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Four New Ways of Reducing Your Stroke Risk

Stroke is a leading cause of long-term disability and the third leading cause of death in the United States. So, what can you do about it besides adopting a good lifestyle program of regular exercise, losing weight if obese, and enjoying a plant-based diet?

1. Eat red plant foods.

In a twelve-year study, Finnish researchers studied 1,031 men in Finland between the ages of 46 and 65. They found that people with the highest amounts of lycopene in their blood were 55-59 percent less likely to have a stroke than people with the lowest amounts of lycopene in their blood.1 The antioxidant lycopene belongs to the carotenoid family and is found in tomatoes, tomato products, red-fleshed watermelon, pink grape fruit, guava, and papaya.

2. Cultivate a positive attitude.

A Finnish study showed that individuals who had less dispositional pessimism had a 48% less risk of stroke compared to those who had high levels of pessimism.2
Optimism protects against stroke. Researchers from the University of Michigan looked at the results of standard optimism tests for 6,044 men and women. All were free of stroke at the study’s start. The optimism score was on a 16-point scale. After adjusting for age, each unit increase in their optimism score reduced stroke risk about 9 percent. Even when the researchers also adjusted for other factors such as smoking, alcohol use, race, gender, hypertension, mental illness, body mass index, and level of physical activity, the association between optimism and reduced risk of stroke remained robust.3 By cultivating gratitude and focusing on life’s positives, we encourage optimism.

3. Get sufficient sleep.

Sleep if you want to prevent a stroke. Even in normal-weight, middle-aged or older individuals, insufficient sleep increases the risk for stroke. A University of Birmingham study showed that middle-aged and older individuals who had normal BMI and habitually slept less than six hours had a 4.5 fold increased risk for stroke symptoms than those who slept 8 to 9 hours.4 Regularity in sleep hours reduces fatigue, too.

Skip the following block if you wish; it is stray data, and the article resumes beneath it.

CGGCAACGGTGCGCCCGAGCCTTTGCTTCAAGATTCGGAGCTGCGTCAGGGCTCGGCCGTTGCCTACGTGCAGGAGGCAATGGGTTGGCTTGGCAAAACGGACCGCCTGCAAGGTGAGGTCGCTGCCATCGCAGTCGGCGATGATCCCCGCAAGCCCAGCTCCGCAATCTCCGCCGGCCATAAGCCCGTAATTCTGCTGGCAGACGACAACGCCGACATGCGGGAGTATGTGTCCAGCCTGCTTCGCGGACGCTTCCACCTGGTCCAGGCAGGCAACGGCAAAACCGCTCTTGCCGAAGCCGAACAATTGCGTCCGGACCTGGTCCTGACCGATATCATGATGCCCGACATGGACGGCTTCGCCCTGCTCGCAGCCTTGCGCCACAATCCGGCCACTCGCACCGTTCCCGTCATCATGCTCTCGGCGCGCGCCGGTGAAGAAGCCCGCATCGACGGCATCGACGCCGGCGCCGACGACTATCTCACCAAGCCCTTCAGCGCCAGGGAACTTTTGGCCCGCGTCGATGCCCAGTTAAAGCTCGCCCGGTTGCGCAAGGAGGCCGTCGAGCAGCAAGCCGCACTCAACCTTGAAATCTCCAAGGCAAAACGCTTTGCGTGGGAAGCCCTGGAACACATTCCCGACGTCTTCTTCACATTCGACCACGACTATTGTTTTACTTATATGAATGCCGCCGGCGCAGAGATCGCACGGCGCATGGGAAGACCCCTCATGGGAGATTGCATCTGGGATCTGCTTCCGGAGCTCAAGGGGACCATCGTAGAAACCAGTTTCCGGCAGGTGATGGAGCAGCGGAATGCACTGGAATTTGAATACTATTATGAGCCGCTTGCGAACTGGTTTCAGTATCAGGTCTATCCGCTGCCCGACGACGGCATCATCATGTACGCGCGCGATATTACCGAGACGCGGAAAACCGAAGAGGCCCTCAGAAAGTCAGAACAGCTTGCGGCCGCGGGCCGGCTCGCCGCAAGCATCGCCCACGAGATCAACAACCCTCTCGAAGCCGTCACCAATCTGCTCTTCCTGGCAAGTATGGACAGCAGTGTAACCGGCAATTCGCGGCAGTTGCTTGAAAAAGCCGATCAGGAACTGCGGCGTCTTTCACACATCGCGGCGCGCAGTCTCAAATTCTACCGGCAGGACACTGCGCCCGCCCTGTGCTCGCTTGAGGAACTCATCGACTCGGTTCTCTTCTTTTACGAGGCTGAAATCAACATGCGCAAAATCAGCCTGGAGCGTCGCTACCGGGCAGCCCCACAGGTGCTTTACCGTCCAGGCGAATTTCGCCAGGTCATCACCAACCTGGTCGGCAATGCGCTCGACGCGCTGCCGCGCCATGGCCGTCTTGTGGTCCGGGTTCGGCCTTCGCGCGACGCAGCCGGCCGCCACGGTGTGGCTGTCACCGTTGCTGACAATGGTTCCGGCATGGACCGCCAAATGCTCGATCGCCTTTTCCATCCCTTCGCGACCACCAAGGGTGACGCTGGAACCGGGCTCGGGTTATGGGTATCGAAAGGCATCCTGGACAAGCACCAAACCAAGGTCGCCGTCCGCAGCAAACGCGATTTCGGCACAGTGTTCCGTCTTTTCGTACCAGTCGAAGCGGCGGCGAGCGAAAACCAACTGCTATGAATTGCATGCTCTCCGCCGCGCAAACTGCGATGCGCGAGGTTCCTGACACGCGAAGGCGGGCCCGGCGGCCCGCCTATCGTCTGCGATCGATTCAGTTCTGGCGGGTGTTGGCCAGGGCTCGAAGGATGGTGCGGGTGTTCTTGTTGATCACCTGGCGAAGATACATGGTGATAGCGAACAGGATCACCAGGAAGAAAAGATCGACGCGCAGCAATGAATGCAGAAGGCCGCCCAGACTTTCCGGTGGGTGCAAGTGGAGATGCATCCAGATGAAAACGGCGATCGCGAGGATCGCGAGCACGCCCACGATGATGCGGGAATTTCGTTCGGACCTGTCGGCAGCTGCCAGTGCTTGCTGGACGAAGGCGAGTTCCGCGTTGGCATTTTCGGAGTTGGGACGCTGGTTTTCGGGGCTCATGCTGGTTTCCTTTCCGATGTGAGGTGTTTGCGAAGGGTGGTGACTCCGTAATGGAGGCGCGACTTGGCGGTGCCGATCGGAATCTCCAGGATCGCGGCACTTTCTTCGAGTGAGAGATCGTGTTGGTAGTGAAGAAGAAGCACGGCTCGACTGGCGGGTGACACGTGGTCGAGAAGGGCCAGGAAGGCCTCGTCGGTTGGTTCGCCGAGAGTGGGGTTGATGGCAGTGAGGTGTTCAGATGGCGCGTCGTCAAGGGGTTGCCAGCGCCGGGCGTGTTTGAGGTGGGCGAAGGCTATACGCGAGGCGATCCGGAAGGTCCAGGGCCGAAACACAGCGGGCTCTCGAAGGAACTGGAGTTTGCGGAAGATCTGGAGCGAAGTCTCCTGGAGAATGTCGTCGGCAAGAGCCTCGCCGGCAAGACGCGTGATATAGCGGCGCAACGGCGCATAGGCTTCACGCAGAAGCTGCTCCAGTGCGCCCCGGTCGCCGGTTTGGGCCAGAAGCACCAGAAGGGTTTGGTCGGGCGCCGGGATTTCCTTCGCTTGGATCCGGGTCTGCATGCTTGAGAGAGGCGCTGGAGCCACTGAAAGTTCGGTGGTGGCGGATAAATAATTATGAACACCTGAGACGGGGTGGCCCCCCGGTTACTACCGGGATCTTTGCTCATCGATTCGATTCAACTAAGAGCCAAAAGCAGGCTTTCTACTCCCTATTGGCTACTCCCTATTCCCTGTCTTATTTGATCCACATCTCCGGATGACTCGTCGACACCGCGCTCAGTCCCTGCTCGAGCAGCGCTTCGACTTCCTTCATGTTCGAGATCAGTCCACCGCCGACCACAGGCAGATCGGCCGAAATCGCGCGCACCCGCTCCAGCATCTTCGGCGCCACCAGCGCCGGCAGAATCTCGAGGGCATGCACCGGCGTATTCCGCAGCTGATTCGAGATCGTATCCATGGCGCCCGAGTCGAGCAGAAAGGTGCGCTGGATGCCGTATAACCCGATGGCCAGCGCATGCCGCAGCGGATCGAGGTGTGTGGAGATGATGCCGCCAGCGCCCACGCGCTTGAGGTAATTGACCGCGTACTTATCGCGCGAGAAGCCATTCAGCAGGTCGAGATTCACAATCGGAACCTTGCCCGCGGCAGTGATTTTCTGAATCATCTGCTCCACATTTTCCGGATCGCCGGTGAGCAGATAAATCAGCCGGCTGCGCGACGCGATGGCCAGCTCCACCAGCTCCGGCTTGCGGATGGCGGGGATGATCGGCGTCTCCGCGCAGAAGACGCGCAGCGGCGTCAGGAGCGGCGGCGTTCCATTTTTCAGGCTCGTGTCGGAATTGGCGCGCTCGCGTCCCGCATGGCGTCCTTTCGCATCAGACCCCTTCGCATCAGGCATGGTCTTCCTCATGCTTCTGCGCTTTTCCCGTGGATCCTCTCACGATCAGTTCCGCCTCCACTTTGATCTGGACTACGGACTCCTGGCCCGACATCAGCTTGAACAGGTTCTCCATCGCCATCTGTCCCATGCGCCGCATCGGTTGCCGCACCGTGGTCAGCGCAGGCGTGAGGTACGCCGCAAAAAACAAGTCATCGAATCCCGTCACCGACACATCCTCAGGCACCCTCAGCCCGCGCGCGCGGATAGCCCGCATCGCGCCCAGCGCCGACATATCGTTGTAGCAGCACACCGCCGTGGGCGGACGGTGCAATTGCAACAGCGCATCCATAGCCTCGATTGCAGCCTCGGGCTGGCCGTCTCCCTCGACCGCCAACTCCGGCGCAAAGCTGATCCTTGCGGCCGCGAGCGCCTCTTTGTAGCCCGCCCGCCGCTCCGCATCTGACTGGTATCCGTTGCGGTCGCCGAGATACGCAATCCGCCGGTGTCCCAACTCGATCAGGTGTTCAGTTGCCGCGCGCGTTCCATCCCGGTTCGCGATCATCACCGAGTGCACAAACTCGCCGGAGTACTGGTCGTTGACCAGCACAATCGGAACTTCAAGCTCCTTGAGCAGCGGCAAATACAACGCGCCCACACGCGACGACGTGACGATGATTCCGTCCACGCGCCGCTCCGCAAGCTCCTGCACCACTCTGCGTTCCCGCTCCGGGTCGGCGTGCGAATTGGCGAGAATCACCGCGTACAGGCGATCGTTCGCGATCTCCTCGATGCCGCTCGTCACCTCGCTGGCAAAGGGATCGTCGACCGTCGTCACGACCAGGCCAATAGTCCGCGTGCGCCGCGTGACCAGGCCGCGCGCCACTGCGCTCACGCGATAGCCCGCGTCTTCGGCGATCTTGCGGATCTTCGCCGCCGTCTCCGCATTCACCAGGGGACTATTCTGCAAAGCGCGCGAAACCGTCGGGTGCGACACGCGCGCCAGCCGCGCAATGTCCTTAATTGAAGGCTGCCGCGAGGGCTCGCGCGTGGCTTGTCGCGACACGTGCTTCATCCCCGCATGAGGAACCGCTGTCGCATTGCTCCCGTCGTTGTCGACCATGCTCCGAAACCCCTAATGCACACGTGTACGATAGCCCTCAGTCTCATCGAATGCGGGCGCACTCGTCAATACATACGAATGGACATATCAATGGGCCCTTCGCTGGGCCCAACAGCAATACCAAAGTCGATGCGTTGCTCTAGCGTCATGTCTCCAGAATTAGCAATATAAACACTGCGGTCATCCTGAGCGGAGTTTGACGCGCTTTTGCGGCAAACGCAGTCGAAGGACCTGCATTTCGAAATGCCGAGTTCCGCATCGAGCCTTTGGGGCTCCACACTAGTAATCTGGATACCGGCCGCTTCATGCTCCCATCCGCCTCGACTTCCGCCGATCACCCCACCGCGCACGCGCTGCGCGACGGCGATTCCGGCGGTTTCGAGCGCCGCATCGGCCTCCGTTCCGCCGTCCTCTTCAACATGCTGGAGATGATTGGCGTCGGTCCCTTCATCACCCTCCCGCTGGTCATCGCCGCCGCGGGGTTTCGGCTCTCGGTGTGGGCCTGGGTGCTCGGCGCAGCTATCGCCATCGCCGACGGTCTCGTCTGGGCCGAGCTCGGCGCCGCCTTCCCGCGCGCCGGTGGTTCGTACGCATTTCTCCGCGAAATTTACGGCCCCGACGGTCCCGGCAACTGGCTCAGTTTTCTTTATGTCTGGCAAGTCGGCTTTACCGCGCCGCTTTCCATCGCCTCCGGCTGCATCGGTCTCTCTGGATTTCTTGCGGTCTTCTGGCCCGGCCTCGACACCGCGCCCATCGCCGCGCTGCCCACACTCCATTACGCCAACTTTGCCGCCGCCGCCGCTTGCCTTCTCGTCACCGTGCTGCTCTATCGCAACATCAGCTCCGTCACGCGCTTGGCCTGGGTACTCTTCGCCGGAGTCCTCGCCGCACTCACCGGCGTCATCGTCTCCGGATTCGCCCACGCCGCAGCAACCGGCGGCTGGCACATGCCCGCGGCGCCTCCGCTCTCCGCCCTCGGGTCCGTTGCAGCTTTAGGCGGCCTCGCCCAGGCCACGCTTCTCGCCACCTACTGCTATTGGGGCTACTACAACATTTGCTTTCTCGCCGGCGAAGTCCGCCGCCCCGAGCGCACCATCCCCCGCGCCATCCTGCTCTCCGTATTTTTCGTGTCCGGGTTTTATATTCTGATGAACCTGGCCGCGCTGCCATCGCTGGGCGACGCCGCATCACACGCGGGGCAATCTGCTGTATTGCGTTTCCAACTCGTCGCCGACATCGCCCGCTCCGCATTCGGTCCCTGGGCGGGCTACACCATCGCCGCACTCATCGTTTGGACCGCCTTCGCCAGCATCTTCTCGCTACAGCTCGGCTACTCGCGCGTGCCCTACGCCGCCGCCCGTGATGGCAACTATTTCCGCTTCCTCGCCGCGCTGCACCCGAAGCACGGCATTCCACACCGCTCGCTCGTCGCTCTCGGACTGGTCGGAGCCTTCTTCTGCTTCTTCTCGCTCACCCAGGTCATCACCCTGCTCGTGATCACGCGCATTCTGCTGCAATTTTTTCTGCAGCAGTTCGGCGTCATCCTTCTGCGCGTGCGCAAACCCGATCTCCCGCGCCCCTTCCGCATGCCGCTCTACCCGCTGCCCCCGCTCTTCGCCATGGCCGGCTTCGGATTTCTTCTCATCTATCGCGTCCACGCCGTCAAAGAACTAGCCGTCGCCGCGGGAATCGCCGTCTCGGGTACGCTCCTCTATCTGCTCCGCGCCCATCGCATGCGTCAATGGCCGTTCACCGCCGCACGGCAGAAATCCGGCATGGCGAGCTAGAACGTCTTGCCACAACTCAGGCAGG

4. Breathe fresh air.

Moderate air pollution increases the risk for stroke within hours. Researchers who studied more than 1,700 stroke patients in the Boston area over a 10-year period found exposure to ambient fine particulate matter, (generally from vehicle traffic, factories, and the burning of wood), was associated with a significantly higher risk of ischemic strokes on days when the EPA’s air quality index for particulate matter was yellow instead of green.5 Perhaps those who are at risk for stroke should exercise inside (with an air purifier) on code yellow and code orange days.
By the way, deep breathing improves the blood flow returning to heart and also helps the nervous system control blood pressure better. So take 10 deep breathes every 30 minutes when awake.
We might also emphasize that it is extremely important to prevent diabetes, atherosclerosis, and hypertension. These conditions seriously increase one’s risk for stroke. If you have these conditions, please keep your blood sugar, blood pressure, and cholesterol within your doctor’s recommendation.

© 2018, Wildwood Sanitarium. All rights reserved.

Disclaimer: The information in this article is educational and general in nature. Neither Wildwood Lifestyle Center, its entities, nor author intend this article as a substitute for medical diagnosis, counsel, or treatment by a qualified health professional.

Sources

  1. J Karppi, J. A. Laukkanen, J. Sivenius, K. Ronkainen, S. Kurl. Serum lycopene decreases the risk of stroke in men: A population-based follow-up study. Neurology, 2012; 79 (15): 1540 DOI: 10.1212
  2. stroke.ahajournals.org/content/41/1/187.full.pdf
  3. www.everydayhealth.com/emotional-health/0722/optimism-may-lower-stroke-risk.aspx
  4. American Academy of Sleep Medicine (2012, June 11). Top risk of stroke for normal-weight adults: Getting under 6 hours of sleep.
  5. Ref. G. A. Wellenius, et al., Ambient Air Pollution and the Risk of Acute Ischemic Stroke. Archives of Internal Medicine, 2012; 172 (3): 229 DOI: 10.1001/archinternmed.2011.732

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